The Stock Exchange of Thailand (SET) retreated for a ninth straight trading day, falling by 2.65% to close at 1,293.97 points in moderate trade worth 37.7 billion baht. Foreign investors were net sellers of 890 million baht, raising year-to-date net selling to 113 billion.
The main index has lost 7.39% this year, sliding 21.6% from the year's peak in May.
The baht weakened to 32.15/20 to the US dollar.
The Philippine Stock Exchange slumped 3.96%, Jakarta tumbled 3.71%, the Bombay bourse fell 3.14%, and equity gauges in Kuwait, Saudi Arabia, Abu Dhabi and Turkey fell at least 2%, while European markets were also reeling as of press time. Foreign investors have pulled US$2.2 billion from equity markets in India, Indonesia, Thailand and the Philippines this month, Bloomberg said.
Panic sales came after the Barack Obama administration vowed to hold Syria's government responsible for using chemical weapons, as its allies moved closer to a decision on retaliatory military strikes.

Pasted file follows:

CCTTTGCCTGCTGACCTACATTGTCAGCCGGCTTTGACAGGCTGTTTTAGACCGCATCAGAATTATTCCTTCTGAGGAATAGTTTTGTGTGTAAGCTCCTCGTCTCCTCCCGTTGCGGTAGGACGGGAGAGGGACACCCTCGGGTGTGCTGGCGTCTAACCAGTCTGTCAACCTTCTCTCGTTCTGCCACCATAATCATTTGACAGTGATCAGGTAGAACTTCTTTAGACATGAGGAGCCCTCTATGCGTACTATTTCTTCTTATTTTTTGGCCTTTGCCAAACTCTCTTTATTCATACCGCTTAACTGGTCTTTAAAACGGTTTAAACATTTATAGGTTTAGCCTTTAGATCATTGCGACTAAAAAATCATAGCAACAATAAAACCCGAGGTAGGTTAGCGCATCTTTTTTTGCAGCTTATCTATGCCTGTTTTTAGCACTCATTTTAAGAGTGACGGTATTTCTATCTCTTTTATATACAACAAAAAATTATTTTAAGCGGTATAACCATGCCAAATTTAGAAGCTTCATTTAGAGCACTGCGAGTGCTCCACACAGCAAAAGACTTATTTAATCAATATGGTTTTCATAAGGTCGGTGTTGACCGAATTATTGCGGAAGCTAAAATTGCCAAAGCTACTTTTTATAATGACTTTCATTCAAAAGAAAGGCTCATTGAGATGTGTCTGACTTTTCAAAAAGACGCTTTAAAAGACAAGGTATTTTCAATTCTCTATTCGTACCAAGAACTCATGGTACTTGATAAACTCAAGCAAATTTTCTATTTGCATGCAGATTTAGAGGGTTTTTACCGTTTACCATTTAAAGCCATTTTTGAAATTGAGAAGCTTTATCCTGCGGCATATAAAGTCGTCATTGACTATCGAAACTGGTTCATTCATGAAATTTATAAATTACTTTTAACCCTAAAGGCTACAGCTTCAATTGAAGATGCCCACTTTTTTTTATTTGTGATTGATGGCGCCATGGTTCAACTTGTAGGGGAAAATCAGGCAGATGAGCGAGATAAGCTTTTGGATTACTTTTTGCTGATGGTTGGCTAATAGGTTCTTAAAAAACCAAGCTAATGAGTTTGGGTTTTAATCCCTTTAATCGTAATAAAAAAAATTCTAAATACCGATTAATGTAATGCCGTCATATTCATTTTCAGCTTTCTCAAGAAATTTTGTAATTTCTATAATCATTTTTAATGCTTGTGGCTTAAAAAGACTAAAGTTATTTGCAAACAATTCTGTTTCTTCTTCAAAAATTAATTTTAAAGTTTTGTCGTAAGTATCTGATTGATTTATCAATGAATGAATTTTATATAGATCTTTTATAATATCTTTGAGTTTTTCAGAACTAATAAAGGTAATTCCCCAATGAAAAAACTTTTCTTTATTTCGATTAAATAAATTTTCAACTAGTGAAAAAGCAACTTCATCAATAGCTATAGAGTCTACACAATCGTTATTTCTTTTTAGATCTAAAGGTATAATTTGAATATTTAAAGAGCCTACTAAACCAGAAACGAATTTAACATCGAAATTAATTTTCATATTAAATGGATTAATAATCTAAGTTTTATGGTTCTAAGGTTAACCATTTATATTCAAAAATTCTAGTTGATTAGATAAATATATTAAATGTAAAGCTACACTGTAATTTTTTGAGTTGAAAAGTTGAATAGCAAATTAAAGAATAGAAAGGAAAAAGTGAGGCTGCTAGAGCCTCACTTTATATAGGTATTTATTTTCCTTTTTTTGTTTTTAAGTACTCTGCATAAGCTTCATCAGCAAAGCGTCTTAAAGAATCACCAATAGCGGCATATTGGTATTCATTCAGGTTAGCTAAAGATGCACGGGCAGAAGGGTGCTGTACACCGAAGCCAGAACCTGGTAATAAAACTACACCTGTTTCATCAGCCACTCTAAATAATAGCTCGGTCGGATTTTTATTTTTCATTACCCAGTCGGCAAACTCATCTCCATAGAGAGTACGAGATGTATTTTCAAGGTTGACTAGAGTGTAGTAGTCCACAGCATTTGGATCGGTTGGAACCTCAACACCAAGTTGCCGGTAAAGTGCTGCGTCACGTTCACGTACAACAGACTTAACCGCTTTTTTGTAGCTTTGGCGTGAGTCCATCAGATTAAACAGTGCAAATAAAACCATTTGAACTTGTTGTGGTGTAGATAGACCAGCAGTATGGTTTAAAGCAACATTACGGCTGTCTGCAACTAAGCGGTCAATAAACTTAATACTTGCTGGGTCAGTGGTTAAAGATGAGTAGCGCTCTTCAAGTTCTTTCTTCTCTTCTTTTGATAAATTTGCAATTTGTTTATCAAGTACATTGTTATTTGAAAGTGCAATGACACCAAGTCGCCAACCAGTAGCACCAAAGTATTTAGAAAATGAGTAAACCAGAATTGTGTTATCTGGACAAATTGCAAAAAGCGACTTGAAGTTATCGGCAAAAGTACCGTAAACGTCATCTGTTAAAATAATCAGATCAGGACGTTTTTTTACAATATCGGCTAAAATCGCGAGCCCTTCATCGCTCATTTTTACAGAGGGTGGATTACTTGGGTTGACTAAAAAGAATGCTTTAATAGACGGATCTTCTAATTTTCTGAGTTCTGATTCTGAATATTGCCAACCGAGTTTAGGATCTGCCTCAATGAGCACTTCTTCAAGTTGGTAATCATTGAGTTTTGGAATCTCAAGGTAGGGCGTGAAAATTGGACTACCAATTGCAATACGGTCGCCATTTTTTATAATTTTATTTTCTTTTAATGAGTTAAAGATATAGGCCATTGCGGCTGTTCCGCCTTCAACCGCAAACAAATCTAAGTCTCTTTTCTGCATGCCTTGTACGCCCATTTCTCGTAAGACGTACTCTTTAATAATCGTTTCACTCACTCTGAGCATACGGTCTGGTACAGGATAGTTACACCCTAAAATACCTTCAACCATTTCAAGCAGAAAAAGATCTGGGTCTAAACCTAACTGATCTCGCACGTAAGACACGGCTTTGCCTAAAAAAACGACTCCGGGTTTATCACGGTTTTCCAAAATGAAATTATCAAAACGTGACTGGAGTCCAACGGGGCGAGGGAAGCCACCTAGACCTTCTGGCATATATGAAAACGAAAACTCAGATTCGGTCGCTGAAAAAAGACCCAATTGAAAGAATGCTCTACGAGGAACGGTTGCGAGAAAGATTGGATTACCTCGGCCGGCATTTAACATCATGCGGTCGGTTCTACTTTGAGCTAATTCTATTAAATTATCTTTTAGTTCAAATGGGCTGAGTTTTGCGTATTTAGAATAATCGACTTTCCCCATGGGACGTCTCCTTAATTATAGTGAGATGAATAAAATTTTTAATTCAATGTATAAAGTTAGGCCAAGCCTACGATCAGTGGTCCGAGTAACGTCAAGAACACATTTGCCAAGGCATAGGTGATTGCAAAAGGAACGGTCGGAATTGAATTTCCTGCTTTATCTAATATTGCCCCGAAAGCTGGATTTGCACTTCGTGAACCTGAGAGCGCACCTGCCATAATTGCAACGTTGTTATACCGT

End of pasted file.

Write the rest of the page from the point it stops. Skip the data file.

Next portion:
Thanachart Securities strategist Adisak Phupiphathirungul said capital outflows could depress emerging markets including Thailand, with no end in sight.
"The Thai stock market is attractive in terms of valuations now, but no one can guarantee that those who buy stocks at the current level will not get hurt from further slides," he said, adding that investors should sell on strength and hold more cash.
"I don't see any sign of recovery now."
Chatrapee Tantixalerm, the chief executive of Krungsri Asset Management, said his company estimates the SET will move in a range of 1,200 to 1,650 points for the rest of this year, with a downside bias if local political risks escalate.
Stocks remain the best asset class for returns 1-3 years despite the sharp fall, he said.
Krungsri is maintaining its target for total assets under management at 185 billion baht this year, as it already reached 173 billion as of last Wednesday.
Prapas Tonpibulsak, Krungsri's chief investment officer, said Thai shares remain attractive thanks to their low price-to-earnings ratio, while potential growth sectors are banking and property.
Krungsri slashed this year's gross domestic product forecast to 3.5% from 7%.
Mr Prapas added the Thai economy has not really entered a recession, merely a slowdown from last year's rapid consumption.
Sukit Udomsirikul, the managing director of Maybank Kim Eng Securities (Thailand), said regional markets are under heavy selling pressure due to a spate of negative factors including fretting over the US Federal Reserve's plan to pare its stimulus programme and fears the slumping economies and currencies of India and Indonesia will spread across Asia.